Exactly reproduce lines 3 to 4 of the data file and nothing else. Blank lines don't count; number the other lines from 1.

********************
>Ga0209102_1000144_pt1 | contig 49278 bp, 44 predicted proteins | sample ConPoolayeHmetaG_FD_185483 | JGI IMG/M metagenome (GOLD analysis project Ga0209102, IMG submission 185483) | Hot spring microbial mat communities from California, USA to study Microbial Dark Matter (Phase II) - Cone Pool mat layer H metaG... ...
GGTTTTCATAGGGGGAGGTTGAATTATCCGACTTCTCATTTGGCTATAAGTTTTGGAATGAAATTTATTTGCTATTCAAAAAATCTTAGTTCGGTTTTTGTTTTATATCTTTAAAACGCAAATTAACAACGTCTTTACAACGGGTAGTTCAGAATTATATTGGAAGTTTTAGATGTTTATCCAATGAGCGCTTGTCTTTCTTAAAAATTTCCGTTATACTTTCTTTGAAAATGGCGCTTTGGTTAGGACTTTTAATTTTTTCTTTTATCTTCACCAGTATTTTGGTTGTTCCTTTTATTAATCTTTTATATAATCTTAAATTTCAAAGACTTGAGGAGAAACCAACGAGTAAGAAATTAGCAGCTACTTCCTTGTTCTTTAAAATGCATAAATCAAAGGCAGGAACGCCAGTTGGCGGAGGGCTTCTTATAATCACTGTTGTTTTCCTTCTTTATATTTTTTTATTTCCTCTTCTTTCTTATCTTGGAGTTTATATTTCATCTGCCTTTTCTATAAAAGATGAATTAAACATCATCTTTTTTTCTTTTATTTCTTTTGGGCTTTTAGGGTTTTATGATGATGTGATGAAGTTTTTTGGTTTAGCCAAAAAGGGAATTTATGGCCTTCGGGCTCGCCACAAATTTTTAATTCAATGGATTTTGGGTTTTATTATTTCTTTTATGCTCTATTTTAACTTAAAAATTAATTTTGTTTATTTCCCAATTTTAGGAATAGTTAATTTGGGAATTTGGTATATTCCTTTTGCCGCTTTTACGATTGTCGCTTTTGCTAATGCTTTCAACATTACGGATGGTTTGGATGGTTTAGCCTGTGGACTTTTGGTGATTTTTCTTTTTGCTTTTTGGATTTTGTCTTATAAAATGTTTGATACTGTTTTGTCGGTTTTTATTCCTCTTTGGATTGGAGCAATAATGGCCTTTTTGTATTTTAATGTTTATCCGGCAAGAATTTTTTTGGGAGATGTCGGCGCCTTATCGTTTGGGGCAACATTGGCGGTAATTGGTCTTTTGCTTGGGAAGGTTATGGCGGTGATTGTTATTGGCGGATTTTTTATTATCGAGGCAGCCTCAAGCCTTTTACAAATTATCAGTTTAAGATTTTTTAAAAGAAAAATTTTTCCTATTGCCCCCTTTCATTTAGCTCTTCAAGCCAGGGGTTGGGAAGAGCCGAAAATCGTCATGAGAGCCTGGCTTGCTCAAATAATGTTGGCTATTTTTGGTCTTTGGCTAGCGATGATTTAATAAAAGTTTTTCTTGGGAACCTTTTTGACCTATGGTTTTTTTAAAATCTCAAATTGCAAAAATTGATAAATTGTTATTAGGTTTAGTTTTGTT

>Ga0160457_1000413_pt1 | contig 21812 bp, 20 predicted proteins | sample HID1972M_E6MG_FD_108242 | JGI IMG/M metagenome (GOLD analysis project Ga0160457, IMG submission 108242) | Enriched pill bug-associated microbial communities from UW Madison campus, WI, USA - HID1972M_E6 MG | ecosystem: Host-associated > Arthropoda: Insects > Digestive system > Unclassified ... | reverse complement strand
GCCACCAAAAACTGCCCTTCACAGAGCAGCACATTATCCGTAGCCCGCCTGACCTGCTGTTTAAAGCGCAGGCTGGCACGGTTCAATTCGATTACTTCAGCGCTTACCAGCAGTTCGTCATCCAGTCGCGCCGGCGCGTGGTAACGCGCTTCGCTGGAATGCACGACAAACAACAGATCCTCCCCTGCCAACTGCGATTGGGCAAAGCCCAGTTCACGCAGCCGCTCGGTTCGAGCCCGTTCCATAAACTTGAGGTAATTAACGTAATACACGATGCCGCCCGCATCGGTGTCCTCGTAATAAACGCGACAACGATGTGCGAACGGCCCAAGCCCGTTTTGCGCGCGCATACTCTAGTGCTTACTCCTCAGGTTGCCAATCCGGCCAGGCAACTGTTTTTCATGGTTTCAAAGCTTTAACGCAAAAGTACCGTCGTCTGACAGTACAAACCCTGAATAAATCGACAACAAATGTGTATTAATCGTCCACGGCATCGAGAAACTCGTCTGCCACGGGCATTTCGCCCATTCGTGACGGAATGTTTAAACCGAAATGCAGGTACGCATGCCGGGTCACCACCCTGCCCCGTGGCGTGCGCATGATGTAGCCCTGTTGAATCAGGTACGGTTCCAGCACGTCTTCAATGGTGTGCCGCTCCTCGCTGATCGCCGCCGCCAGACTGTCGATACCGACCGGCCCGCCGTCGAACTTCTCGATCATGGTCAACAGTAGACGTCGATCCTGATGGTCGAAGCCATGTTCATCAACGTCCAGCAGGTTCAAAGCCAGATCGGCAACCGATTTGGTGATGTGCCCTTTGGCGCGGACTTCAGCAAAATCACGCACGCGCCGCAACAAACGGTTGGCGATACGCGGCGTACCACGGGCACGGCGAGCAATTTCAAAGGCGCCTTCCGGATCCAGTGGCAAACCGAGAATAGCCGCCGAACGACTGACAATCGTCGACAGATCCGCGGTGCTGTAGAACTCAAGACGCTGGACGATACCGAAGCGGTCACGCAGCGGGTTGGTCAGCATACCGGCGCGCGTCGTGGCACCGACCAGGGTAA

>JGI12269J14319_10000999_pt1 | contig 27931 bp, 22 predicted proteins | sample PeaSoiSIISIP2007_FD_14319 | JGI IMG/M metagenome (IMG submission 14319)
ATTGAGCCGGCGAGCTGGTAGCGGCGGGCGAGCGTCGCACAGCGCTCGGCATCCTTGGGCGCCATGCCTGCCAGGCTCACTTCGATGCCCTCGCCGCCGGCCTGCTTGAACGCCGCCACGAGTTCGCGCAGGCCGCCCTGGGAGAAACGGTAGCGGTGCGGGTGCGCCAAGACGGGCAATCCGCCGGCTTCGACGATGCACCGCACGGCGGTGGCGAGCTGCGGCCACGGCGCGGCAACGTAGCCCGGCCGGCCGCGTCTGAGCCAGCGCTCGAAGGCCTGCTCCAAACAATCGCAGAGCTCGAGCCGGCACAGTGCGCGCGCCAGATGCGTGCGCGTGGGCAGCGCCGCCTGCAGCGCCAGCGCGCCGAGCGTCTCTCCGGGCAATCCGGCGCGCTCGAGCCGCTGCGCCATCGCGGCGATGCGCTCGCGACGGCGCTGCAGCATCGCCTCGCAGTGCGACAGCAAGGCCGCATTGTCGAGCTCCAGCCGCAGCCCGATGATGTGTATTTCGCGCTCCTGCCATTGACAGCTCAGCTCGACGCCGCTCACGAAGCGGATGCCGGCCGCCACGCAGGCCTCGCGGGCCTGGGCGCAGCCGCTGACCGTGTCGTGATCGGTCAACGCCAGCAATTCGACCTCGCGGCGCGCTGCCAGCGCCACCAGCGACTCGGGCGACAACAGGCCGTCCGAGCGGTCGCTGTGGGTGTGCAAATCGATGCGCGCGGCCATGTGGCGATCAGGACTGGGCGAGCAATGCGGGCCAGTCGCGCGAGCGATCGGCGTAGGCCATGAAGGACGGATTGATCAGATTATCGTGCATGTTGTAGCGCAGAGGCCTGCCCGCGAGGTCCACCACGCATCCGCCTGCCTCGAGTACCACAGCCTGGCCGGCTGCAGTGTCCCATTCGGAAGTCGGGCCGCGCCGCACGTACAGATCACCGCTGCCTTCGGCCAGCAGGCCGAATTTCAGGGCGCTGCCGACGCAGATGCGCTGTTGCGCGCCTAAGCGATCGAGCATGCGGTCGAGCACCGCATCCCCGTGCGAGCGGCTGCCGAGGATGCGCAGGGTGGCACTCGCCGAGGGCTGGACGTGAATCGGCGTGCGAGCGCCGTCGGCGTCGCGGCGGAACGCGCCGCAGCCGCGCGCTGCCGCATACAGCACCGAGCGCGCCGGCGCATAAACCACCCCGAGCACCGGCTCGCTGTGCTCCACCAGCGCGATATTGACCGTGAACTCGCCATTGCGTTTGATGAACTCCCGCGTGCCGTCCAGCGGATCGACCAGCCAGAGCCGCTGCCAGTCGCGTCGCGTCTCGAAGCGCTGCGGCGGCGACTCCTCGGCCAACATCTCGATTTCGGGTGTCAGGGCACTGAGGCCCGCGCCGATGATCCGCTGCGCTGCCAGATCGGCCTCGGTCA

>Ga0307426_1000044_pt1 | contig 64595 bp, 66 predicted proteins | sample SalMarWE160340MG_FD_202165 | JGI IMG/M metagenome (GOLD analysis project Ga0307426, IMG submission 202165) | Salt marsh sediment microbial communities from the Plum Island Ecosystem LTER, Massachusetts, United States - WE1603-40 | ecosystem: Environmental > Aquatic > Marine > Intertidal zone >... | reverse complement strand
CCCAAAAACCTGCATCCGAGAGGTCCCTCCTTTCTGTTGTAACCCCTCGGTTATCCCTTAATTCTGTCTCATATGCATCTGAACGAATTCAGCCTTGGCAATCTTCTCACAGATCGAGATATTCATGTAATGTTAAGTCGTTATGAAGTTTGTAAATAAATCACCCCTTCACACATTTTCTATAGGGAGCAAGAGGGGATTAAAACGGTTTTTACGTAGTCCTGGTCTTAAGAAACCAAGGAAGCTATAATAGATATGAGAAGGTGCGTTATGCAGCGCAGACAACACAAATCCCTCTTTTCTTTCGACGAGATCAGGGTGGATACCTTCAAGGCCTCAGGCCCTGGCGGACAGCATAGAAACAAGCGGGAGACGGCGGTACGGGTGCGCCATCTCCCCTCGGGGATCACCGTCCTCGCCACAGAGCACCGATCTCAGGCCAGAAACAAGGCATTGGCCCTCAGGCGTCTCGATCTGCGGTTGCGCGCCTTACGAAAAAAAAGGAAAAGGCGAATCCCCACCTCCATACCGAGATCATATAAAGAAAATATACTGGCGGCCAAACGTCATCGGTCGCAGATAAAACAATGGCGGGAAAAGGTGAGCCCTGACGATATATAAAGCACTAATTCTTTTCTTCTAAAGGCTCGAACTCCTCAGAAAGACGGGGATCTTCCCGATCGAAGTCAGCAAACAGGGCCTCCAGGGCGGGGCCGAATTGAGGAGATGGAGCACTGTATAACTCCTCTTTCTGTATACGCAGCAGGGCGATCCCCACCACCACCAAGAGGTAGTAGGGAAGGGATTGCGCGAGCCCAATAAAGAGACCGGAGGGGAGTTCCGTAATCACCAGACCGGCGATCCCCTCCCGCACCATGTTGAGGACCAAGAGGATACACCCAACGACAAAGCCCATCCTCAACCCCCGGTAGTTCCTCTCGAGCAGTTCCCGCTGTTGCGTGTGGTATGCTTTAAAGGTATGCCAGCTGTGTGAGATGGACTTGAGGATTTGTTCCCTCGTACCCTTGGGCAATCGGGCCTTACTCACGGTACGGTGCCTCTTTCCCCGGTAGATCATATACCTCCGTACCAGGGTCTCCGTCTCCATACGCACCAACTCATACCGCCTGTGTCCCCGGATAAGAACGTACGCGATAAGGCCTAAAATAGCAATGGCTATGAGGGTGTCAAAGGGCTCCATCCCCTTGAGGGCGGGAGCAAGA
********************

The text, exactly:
>Ga0160457_1000413_pt1 | contig 21812 bp, 20 predicted proteins | sample HID1972M_E6MG_FD_108242 | JGI IMG/M metagenome (GOLD analysis project Ga0160457, IMG submission 108242) | Enriched pill bug-associated microbial communities from UW Madison campus, WI, USA - HID1972M_E6 MG | ecosystem: Host-associated > Arthropoda: Insects > Digestive system > Unclassified ... | reverse complement strand
GCCACCAAAAACTGCCCTTCACAGAGCAGCACATTATCCGTAGCCCGCCTGACCTGCTGTTTAAAGCGCAGGCTGGCACGGTTCAATTCGATTACTTCAGCGCTTACCAGCAGTTCGTCATCCAGTCGCGCCGGCGCGTGGTAACGCGCTTCGCTGGAATGCACGACAAACAACAGATCCTCCCCTGCCAACTGCGATTGGGCAAAGCCCAGTTCACGCAGCCGCTCGGTTCGAGCCCGTTCCATAAACTTGAGGTAATTAACGTAATACACGATGCCGCCCGCATCGGTGTCCTCGTAATAAACGCGACAACGATGTGCGAACGGCCCAAGCCCGTTTTGCGCGCGCATACTCTAGTGCTTACTCCTCAGGTTGCCAATCCGGCCAGGCAACTGTTTTTCATGGTTTCAAAGCTTTAACGCAAAAGTACCGTCGTCTGACAGTACAAACCCTGAATAAATCGACAACAAATGTGTATTAATCGTCCACGGCATCGAGAAACTCGTCTGCCACGGGCATTTCGCCCATTCGTGACGGAATGTTTAAACCGAAATGCAGGTACGCATGCCGGGTCACCACCCTGCCCCGTGGCGTGCGCATGATGTAGCCCTGTTGAATCAGGTACGGTTCCAGCACGTCTTCAATGGTGTGCCGCTCCTCGCTGATCGCCGCCGCCAGACTGTCGATACCGACCGGCCCGCCGTCGAACTTCTCGATCATGGTCAACAGTAGACGTCGATCCTGATGGTCGAAGCCATGTTCATCAACGTCCAGCAGGTTCAAAGCCAGATCGGCAACCGATTTGGTGATGTGCCCTTTGGCGCGGACTTCAGCAAAATCACGCACGCGCCGCAACAAACGGTTGGCGATACGCGGCGTACCACGGGCACGGCGAGCAATTTCAAAGGCGCCTTCCGGATCCAGTGGCAAACCGAGAATAGCCGCCGAACGACTGACAATCGTCGACAGATCCGCGGTGCTGTAGAACTCAAGACGCTGGACGATACCGAAGCGGTCACGCAGCGGGTTGGTCAGCATACCGGCGCGCGTCGTGGCACCGACCAGGGTAA